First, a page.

Living close by the oldest slaughterhouse in Egypt, I had been visually occupied by images of the herds of animals driven to their destiny and the few of them that tried to escape it. Cairo’s oldest slaughterhouse located in the ancient neighborhood of Masr el Adeema was where I spent five years of my childhood. Not being able to see the actual place of slaughtering, I was occupied by the images of the aftermath, in which the butchers split the body pieces, break down animal skulls and separate the skin from the flesh.
In 2014 I began serving in the army and was sent to the alienated eastern part of the Suez Canal in the Sinai desert. Aside from my fellow soldiers, I almost never encountered living human beings, only the visual of dried up animal skulls. My work over the past two years has been evolving around the visuals that haunted me as a kid and became part of my daily landscape as a soldier in the Egyptian army. In this line of work I am depicting images from my both childhood and the army, where I served the past year or so. I have then researched the techniques of breaking down animal skulls and was caught up with the fact that as a human being you could be decapitated and deprived of your voice, being and life much like the animals at the slaughterhouse.
In my project I targeted the neighborhood of ‘Ard Yaakoub, the slaughterhouse,’ where the business of animal slaughtering is their main source of income. At the beginning I carried on an investigative research to choose a wall that would be visible to most passersby and I was planning to use bones that come out of their businesses as drawing tools to create a painted mural. However, at a second stage I decided to make my work as a tridimensional object so as to draw more effectively the attention of the neighborhood, in an attempt to shock the very people who are used to the image of blood and bones so much that they forget to stand and observe the visual and connect it to their own lives as Egyptians.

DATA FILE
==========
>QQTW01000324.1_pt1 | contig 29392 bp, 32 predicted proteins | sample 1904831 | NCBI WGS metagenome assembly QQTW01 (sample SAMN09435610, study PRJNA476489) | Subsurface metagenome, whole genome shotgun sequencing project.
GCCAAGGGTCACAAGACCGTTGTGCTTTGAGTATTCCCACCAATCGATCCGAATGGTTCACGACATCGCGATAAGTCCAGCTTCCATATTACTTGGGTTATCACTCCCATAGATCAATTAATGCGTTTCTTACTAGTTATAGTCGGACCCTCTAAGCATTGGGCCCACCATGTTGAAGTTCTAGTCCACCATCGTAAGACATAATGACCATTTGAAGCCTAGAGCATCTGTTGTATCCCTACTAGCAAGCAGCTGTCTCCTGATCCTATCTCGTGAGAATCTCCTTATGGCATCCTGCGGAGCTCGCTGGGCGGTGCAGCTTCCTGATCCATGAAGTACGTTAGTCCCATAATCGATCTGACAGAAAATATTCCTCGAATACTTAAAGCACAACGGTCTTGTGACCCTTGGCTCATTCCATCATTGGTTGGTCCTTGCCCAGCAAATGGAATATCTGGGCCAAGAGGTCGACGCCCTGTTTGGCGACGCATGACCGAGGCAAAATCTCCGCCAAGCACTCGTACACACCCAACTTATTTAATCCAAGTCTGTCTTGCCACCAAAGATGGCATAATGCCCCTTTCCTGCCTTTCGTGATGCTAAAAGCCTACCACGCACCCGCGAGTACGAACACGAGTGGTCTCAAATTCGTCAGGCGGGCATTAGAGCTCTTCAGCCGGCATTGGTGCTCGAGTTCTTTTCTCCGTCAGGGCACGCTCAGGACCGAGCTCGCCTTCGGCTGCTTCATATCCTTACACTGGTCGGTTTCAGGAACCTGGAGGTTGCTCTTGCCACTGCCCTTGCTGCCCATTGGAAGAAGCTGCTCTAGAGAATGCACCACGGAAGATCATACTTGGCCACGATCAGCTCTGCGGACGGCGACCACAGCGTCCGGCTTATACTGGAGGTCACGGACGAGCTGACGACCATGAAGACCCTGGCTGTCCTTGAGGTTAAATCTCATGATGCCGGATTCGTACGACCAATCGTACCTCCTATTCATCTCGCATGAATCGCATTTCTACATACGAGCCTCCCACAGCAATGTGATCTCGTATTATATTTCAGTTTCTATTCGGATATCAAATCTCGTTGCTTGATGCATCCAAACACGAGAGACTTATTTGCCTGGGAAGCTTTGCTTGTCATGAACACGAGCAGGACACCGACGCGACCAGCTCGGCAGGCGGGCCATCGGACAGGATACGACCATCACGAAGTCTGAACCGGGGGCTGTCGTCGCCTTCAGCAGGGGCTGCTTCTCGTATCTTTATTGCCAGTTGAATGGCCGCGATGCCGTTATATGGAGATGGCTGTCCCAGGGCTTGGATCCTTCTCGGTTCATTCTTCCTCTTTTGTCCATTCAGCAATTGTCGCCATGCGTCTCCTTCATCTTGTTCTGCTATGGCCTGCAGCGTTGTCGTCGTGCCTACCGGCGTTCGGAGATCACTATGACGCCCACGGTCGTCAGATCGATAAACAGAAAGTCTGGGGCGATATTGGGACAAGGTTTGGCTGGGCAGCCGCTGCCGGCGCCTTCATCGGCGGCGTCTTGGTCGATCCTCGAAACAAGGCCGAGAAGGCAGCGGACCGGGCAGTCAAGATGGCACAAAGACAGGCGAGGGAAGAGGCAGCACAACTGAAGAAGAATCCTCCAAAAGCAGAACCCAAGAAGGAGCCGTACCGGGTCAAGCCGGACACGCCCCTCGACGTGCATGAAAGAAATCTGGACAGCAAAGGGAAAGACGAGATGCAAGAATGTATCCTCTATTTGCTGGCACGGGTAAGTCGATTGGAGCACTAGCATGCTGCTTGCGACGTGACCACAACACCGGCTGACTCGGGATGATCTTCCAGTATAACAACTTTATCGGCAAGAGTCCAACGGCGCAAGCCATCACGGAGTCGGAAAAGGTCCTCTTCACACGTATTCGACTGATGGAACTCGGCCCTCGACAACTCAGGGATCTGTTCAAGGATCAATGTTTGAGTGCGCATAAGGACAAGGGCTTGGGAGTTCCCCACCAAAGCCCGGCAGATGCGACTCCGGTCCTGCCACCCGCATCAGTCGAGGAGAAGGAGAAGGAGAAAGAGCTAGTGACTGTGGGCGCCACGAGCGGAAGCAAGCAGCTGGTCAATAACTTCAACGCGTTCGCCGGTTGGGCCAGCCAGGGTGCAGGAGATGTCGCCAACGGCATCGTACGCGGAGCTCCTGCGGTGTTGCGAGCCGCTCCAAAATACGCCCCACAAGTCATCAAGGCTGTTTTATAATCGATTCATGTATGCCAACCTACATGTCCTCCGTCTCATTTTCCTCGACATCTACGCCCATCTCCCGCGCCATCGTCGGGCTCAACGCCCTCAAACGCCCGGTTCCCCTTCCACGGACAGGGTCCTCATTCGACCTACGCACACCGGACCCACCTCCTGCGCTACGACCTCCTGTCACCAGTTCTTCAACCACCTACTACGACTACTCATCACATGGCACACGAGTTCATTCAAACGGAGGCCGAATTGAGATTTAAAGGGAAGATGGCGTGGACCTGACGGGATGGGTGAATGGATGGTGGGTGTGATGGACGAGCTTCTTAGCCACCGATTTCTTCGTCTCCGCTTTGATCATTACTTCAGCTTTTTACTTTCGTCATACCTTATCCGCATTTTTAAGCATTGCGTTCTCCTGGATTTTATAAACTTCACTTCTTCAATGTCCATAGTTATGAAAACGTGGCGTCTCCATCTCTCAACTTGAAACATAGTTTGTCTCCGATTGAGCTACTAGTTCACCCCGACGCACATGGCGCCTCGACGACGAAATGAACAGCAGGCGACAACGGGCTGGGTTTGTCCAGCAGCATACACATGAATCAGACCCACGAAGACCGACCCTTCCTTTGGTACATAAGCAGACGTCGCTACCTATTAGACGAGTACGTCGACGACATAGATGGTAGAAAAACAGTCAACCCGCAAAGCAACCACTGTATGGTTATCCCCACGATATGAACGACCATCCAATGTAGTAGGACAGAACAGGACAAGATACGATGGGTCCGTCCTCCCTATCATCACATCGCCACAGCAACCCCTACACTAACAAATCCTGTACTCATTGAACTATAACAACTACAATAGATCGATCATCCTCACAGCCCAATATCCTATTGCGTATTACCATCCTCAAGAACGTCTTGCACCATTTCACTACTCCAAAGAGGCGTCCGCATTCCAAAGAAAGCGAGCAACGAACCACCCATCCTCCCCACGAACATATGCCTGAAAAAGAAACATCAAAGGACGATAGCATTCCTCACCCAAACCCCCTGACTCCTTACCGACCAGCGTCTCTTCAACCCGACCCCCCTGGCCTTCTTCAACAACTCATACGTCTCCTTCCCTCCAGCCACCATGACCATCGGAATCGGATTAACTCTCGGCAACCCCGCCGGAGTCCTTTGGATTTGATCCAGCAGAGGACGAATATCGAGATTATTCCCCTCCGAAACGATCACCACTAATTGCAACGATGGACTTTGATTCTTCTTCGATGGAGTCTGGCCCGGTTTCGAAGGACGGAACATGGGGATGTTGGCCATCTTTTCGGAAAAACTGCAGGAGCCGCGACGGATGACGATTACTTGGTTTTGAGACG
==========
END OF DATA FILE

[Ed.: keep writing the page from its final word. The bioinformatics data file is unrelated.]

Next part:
(Captions): The slaughterhouse, leather, bones, wood, iron bars and wires, 160cm ⌀, 250cm height, 2016
Mustafa el Husseiny, a Cairo-based visual artist, graduated from the Faculty of Art Education, Helwan University in 2014. He participated in a number of workshops and exhibitions in Cairo as part of the ‘Street Atelier.’ He co-founded the street art group ‘Monaliza Brigades’ in 2012, under which he participated in a number of developmental projects such as ‘The People of Ard ElLewa’ funded by the British Council in Egypt. Mustafa conducted his own fabric printing workshops for children. Most of his ideas evolve around animal and human anatomies. He combines the anatomic visuals with hypothetical maps that track his life journey as well as his late fathers’.